Thank you for considering Scottsdale Weight Loss to assist in the care of your patient. Please complete the form below or call us at 480.428.1449 to speak with one of our physicians.
Your contact information will be used only in connection with your referred patient and only by our physicians.
Patients repeatedly tell us they are happier with their healthcare provider because they referred to us. By 6 weeks of our treatment, BP and HTN medications are reduced by half.
We do not practice primary care, so you can be assured you will always be your patient's source of primary and specialty medical care.
As Obesity Medicine physicians, we see patients with NAFLD/NASH every day. I have seen many patients with elevations in LFTs that normalize within several months of treatment. Not to mention the resolution of hypertension and DM2 as risk factors for NAFLD/NASH. [Read more]
Non-alcoholic fatty liver disease (NAFLD) is the most common cause of chronic liver disease worldwide. It can be divided into 2 types. Non-alcoholic fatty liver (NAFL) is characterized by isolated steatosis. Non-alcoholic Steatohepatitis (NASH) is more aggressive and is characterized by cell injury, inflammation, ballooning of the hepatocyte and may lead to fibrosis, cirrhosis, and hepatocellular carcinoma. At the root of NAFLD is an unhealthy lifestyle and obesity. Weight loss is the only known treatment at present. [Read more]
Phentermine was approved for use in 1959 and for a period of 12 weeks. As obesity has been identified as a chronic disease, the long term use of phentermine has become mainstream amongst physicians who practice full-time obesity medicine. 97% of obesity medicine specialists indicate phentermine is their drug of choice among the current medication options available. Reasons for this include efficacy, safety, tolerability, low cost and low addiction potential. Despite this, concerns regarding safety and addiction potential have continued to limit the use by some physicians. [Read more]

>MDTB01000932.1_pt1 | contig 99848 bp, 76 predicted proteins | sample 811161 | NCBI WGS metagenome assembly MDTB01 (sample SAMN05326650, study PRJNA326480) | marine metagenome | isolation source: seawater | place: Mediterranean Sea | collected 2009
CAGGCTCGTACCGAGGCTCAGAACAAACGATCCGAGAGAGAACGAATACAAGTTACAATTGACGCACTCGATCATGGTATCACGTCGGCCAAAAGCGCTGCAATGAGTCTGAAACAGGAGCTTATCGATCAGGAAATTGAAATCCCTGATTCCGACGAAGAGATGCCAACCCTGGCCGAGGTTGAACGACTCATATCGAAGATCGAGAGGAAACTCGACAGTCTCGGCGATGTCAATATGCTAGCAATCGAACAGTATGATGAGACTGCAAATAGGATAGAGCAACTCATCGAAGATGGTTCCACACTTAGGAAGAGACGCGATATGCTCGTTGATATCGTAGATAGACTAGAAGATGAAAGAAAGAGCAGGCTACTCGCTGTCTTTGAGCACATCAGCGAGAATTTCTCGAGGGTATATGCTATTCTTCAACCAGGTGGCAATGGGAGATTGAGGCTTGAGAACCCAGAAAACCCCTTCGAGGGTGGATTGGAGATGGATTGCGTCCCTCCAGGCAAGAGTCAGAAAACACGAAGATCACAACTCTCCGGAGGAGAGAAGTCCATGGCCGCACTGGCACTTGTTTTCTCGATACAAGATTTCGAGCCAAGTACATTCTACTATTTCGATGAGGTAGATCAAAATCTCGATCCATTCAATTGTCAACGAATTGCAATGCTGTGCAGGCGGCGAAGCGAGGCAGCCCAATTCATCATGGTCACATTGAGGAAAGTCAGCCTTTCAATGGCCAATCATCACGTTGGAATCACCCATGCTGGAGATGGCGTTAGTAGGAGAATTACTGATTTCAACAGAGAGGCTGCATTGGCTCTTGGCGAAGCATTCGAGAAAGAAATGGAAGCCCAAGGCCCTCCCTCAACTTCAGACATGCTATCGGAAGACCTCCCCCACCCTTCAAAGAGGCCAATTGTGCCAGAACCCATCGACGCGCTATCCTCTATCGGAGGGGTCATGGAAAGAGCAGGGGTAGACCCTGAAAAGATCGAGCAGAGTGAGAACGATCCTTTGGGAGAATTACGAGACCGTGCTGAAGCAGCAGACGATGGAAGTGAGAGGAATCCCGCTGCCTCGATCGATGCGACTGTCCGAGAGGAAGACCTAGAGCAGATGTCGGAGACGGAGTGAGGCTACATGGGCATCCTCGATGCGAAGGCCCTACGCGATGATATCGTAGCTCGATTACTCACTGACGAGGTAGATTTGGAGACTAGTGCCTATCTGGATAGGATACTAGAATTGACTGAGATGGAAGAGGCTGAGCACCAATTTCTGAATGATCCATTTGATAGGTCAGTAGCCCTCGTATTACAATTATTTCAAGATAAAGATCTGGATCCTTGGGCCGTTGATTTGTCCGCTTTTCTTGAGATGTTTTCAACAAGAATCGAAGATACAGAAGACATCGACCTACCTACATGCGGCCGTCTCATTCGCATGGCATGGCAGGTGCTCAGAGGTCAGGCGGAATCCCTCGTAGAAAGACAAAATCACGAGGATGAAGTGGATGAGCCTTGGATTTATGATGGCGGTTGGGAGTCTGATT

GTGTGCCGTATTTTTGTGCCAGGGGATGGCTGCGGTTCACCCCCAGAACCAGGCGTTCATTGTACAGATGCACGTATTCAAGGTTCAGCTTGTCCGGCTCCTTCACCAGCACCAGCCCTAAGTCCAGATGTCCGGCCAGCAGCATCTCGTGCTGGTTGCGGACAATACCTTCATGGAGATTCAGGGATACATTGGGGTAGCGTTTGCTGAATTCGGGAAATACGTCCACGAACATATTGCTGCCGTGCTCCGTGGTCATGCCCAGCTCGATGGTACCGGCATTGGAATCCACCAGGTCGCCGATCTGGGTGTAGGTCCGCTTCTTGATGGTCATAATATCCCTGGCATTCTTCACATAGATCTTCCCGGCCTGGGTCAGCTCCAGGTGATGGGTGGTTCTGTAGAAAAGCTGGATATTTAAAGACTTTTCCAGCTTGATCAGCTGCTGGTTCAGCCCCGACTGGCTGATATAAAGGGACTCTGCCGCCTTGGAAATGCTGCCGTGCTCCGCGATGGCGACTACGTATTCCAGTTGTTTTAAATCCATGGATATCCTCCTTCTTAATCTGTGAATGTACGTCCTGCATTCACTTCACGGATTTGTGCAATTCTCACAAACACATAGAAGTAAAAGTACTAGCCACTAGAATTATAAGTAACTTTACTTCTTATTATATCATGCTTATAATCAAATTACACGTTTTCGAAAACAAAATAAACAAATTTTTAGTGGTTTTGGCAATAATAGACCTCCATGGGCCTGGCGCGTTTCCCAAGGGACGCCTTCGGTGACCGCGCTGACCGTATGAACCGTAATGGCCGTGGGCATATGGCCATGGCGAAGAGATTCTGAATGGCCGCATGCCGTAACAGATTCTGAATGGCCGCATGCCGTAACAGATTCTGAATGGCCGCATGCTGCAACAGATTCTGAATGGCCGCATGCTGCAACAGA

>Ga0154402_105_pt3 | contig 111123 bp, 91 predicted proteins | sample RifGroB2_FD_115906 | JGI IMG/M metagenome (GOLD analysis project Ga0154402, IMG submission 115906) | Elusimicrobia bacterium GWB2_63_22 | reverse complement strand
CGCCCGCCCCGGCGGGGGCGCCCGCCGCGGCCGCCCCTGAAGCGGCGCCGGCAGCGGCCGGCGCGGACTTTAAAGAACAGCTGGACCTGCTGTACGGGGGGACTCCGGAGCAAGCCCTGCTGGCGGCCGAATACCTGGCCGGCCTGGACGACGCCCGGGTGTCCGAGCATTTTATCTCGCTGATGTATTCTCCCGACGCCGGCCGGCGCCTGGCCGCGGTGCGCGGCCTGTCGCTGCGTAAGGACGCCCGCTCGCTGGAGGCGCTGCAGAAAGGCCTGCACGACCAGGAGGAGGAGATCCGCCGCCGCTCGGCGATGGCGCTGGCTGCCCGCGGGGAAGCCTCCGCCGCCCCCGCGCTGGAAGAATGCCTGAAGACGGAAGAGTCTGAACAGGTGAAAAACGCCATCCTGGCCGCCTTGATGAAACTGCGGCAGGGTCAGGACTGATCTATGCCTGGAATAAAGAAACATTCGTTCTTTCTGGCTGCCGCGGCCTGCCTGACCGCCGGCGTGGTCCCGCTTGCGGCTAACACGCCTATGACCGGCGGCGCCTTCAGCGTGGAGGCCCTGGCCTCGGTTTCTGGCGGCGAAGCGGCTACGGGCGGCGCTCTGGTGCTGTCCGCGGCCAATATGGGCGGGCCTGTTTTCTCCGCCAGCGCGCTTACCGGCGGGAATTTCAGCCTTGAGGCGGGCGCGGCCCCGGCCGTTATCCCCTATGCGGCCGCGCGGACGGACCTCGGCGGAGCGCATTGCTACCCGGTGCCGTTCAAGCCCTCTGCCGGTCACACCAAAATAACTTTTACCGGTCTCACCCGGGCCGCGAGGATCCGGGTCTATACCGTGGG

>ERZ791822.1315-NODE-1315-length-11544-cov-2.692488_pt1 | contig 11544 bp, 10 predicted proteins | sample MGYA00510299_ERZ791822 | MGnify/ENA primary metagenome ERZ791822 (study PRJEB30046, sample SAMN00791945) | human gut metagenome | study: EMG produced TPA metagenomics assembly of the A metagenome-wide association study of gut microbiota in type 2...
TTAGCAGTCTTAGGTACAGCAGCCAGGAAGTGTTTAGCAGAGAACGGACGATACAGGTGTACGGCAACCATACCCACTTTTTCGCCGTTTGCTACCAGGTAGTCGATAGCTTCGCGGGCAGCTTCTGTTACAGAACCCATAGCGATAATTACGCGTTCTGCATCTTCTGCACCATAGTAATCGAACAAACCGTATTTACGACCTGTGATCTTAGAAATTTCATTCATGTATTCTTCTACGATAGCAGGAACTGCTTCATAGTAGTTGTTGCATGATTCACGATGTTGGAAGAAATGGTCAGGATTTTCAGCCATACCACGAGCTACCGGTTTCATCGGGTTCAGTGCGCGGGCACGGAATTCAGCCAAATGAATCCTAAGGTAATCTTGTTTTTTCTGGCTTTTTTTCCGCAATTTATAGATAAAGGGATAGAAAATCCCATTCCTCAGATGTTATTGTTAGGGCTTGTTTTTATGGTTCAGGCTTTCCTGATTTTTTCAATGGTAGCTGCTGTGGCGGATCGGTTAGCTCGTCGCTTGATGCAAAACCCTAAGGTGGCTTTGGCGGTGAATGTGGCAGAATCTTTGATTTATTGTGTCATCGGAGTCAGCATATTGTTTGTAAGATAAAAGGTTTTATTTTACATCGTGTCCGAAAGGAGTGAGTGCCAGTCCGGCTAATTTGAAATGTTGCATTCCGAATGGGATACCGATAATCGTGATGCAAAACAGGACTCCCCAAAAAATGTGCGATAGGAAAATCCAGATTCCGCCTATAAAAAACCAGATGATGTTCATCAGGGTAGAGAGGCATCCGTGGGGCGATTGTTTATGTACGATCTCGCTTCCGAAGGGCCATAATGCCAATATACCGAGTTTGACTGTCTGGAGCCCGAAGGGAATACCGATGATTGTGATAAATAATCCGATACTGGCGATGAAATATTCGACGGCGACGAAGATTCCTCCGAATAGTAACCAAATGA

These are results from a prospective cohort of over 16,000 mom-child pairs followed over the years from childhood to adolescence.
This study found that:
Risk was lower in mom’s who maintained:
A normal BMI, Engaged in at least 150 min/week activities, Did not smoke, Consumed alcohol in Moderation. [Read more]
It seems nearly everything we learned about obesity in training was wrong if we were taught anything at all. Medical schools and residencies teach the essentials of nutrition for the critically ill patients. When someone is hospitalized, they need adequate nutrition for healing: protein, essential fatty acids, electrolytes, vitamins, minerals, trace elements and water for recovery and healing. Then when we began outpatient medicine, we were flooded with patients with obesity and its consequences of diabetes, hypertension, hyperlipidemia, sleep apnea, fatty liver disease, cancers, and arthritis. Many of those conditions resolve with weight loss. Unfortunately, we were ill prepared to manage the underlying disease of obesity. If we had the knowledge, we never had the time to dedicate during a busy office visit to implement a successful weight loss plan. That is why the specialty of obesity medicine exists. [Read more]